In-hospital Routes of Acute Heart Failure Admissions During COVID-19
- 1Cardiology Division, Regina Montis Regalis Hospital, ASL-CN1, Cuneo, Italy
- 2Cardiovascular Diseases Unit, Department of Internal Medicine, Le Scotte Hospital, University of Siena, Siena, Italy
Coronavirus disease 2019 (COVID-19) is a new viral infection causing acute respiratory distress syndrome (ARDS) that has spread around the world counting 32,429,965 cases and 985,823 deaths as of September 26, 20201. Because of the high percentage of COVID-19–related hospital admission, in Italy a reduction in cardiovascular disease hospitalization was observed, which could contribute to an increased rate of cardiovascular death out-of-hospital (1, 2). Acute heart failure (AHF) syndromes are characterized by a rapid symptom onset requiring fast hospitalization and treatment. Similarly, COVID-19–related ARDS needs hospital admission both for diagnosis and for treatment. However, dyspnea represents a common symptom of these pathological conditions, and for this reason, there is an unmet need of established in-hospital route to better manage the two diseases and to reduce in-hospital infection spread.
First, after presentation to the emergency department (ED), it is mandatory to distinguish two different routes: one is for known positive coronavirus patients and the other for unknown coronavirus patients. In case of positive coronavirus patients, they should recover in the “red zone” of the ED, where AHF patients should undergo clinical, laboratory, and instrumental assessment by clinicians with the support of a cardiologist advisor provided with showerproof single-use coat, gloves, facial protection, and FFP3 mask (3, 4). AHF diagnosis should be done following the latest guidelines criteria (5). Venous blood sample, arterial blood gas analysis, electrocardiogram, and chest x-ray are mandatory to identify the main diagnosis of each patient (viral infection ARDS or cardiovascular disease or cardiovascular involvement during COVID-19). Chest computed tomography scan should be performed according to clinical suspect of interstitial pneumonia. Monitoring electrocardiogram should be useful because of the high risk of arrhythmias in COVID-19 patients. In these patients, echocardiography should be performed in case of new-onset AHF (without medical history of HF), suspected pericardial tamponade, suspected acute pulmonary embolism, suspected AHF associated to acute coronary syndrome (ACS), and suspected acute valvular heart diseases. However, there are some limitations to using echocardiography in COVID-19 patients: (1) high risk of clinician contamination during echocardiography; (2) higher rate of echocardiography failure due to severe respiratory distress. The first concern should be avoided using the latest fast-echo protocol for COVID-19 patients with handheld tablet ultrasound, which provides appropriate information about cardiac conditions, limiting contact and contamination (6). The second concern should be overcome by the use of a contrast agent that enhances the identification/exclusion of ventricular thrombosis, abnormalities in wall motions, and computation of left ventricular ejection fraction (7). AHF treatment should be shared between the cardiologist advisor and ED clinicians, taking into account renal function deterioration, diuresis, electrolytes unbalance, and ARDS complication. ARDS complication should be managed in the “red zone” of the intensive care unit (ICU) together with ICU clinicians. In case of coronavirus-positive AHF patients, who do not show ARDS and do not require invasive ventilation (IV), these patients should be allocated into internal medicine ward, which should be organized as COVID-19 care unit. In this unit, patients should be managed by internal medicine clinicians together with a cardiologist advisor. In case of unknown for COVID-19 AHF patients, it is necessary to limit infection among patients and health care workers. It should be optimal to recognize a “gray zone” within the ED where patients should be screened for coronavirus. In this “gray zone,” patients should be far at least for 2 m, and healthcare workers should wear showerproof single-use coat, gloves, facial protection, and FFP3 mask (3, 4). Recovered patients should undergo nasopharyngeal swabbing at hospital admission and after 24–48 h. The cardiologist advisor should support clinicians for AHF diagnosis and treatment during coronavirus infection assessment, wearing showerproof single-use coat, gloves, facial protection, and FFP3 mask. In case of positive coronavirus nasopharyngeal swab, AHF patients should be managed in the “red zone” together with ED clinicians; these patients should be transferred to the ICU or COVID-19 care unit according to ARDS complications and the need for IV. In case of two negative coronavirus nasopharyngeal swab results, AHF patients could be transferred in the cardiology ward (“green zone”) and should be managed and treated by cardiologists. In the “green zone,” cardiologist and other healthcare workers should wear disposable paper gown, surgical masks, and gloves. All patients may wear surgical masks during the hospitalization period. Cardiac biomarkers (D-dimer, troponin, and natriuretic peptide) monitoring should be performed in all patients to recognize treatment efficacy, worsening heart failure, and acute cardiovascular complication related or not to COVID-19, such as acute pulmonary embolism or ACS (Figure 1).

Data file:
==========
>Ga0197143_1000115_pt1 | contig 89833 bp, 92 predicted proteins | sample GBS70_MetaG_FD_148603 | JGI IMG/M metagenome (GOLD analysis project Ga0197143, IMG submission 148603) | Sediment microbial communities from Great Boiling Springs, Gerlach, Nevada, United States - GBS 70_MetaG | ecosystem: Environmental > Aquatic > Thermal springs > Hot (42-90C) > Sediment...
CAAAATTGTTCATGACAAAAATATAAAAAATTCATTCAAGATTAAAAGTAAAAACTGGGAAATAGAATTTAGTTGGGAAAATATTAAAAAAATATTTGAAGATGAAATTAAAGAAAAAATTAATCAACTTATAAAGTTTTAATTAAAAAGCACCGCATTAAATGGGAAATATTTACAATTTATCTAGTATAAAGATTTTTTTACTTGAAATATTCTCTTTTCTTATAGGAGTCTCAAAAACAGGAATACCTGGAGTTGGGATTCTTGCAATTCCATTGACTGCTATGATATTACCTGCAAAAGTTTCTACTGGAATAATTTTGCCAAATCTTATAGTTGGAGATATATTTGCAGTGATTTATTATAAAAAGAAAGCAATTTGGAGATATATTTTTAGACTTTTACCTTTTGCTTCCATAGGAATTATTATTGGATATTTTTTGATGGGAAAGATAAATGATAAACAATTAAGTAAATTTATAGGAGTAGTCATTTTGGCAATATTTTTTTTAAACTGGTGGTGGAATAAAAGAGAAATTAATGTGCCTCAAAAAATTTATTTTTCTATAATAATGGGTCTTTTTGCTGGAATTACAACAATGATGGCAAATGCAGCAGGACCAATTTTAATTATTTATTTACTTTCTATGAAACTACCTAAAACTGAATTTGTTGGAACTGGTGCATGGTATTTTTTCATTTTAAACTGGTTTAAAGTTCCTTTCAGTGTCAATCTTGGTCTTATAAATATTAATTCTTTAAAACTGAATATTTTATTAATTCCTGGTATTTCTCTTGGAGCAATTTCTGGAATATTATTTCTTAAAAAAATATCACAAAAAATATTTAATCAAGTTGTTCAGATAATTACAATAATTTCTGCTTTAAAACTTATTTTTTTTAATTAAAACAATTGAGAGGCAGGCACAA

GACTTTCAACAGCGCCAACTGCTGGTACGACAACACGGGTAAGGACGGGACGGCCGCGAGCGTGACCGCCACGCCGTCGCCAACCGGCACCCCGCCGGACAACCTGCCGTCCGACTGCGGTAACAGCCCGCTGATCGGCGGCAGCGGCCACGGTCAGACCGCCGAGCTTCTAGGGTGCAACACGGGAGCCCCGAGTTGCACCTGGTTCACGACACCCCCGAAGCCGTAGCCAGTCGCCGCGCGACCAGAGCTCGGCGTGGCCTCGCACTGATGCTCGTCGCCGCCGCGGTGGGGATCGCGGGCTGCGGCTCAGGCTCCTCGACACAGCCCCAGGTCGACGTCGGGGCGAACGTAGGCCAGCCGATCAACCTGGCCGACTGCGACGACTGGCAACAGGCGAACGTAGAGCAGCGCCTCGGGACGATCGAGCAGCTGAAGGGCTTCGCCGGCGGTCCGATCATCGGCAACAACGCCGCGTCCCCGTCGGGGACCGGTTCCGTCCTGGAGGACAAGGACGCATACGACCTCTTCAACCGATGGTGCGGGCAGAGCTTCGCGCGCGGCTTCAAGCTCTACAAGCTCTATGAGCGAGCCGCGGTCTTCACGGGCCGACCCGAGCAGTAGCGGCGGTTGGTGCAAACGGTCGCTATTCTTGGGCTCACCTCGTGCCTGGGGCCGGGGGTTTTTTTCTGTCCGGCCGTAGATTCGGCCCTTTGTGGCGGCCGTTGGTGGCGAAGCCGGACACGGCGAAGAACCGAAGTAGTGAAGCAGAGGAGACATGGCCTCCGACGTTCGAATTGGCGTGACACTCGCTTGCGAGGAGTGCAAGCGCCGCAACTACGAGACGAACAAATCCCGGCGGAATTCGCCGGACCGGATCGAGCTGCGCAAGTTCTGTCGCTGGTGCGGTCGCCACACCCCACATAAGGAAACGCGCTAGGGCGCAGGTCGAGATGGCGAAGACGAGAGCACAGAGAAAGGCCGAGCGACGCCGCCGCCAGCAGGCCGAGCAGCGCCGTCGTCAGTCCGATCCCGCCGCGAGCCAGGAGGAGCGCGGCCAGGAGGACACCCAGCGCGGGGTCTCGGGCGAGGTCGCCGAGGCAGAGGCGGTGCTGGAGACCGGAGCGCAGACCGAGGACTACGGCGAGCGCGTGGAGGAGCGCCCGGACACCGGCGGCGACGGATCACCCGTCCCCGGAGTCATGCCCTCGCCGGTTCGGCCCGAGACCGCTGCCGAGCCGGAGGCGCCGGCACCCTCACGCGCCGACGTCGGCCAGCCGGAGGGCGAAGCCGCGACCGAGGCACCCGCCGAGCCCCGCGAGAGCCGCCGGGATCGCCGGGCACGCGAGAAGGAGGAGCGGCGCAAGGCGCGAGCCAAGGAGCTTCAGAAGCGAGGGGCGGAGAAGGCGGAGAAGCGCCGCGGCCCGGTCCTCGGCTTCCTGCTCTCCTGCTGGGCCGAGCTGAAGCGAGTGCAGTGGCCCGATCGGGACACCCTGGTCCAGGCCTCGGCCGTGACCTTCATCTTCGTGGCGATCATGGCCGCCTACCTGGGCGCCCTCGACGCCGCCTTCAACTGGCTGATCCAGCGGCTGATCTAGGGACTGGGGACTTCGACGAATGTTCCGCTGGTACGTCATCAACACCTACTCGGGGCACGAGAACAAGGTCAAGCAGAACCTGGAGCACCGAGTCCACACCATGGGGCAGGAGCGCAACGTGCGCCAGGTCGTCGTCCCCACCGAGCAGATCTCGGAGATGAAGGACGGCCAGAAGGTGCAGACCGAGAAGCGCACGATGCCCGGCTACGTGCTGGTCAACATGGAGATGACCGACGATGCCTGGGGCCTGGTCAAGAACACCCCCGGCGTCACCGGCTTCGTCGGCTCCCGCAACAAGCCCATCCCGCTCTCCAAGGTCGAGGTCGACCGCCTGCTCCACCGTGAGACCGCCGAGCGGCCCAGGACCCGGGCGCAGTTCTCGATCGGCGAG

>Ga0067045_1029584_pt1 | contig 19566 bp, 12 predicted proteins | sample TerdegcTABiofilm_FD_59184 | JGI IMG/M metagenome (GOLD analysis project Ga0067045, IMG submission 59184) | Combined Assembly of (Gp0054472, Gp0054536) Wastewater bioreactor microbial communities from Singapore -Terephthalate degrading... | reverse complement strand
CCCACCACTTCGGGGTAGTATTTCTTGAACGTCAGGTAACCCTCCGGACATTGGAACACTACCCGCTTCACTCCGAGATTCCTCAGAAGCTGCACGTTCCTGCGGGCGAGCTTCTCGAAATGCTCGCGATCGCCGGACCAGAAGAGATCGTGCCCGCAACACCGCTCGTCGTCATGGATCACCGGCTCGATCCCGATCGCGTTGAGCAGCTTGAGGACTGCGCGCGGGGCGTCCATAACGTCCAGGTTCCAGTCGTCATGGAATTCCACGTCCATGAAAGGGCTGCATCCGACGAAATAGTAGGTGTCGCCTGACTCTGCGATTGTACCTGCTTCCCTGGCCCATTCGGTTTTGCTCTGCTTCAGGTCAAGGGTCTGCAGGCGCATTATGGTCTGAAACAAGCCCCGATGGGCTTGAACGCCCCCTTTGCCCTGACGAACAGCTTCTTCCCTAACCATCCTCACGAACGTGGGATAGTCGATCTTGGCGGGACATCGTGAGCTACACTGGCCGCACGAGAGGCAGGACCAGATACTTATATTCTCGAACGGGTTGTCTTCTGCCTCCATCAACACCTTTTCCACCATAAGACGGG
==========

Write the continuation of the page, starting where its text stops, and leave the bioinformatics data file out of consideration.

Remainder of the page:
Figure 1. Flow chart for AHF patients hospital admission during COVID-19. ACS, acute coronary syndrome; AHF, acute heart failure; ARDS, acute respiratory distress syndrome; BNP, B-type natriuretic peptide; CBC, count blood cell; CRP, C-reactive protein; CT, computed tomography; ECG, electrocardiogram; ED, emergency department; ICU, intensive care unit; ICHU, intensive care heart unit; IV, invasive ventilation; PCT, procalcitonin.
GR give a substantial contribution in conception, design, writing, and revising the manuscript. MF and AP revising manuscript. All authors contributed to the article and approved the submitted version.
Conflict of Interest
The authors declare that the research was conducted in the absence of any commercial or financial relationships that could be construed as a potential conflict of interest.
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Keywords: acute heart failure, ARDS, COVID-19, inhospital routes, emergency department
Citation: Ruocco G, Feola M and Palazzuoli A (2020) In-hospital Routes of Acute Heart Failure Admissions During COVID-19. Front. Cardiovasc. Med. 7:581458. doi: 10.3389/fcvm.2020.581458
Received: 19 July 2020; Accepted: 21 August 2020;
Published: 08 October 2020.
Edited by:Hendrik Tevaearai Stahel, Bern University Hospital, Switzerland
Reviewed by:Mara Gavazzoni, University Hospital of Zurich, Switzerland
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*Correspondence: Gaetano Ruocco, email@example.com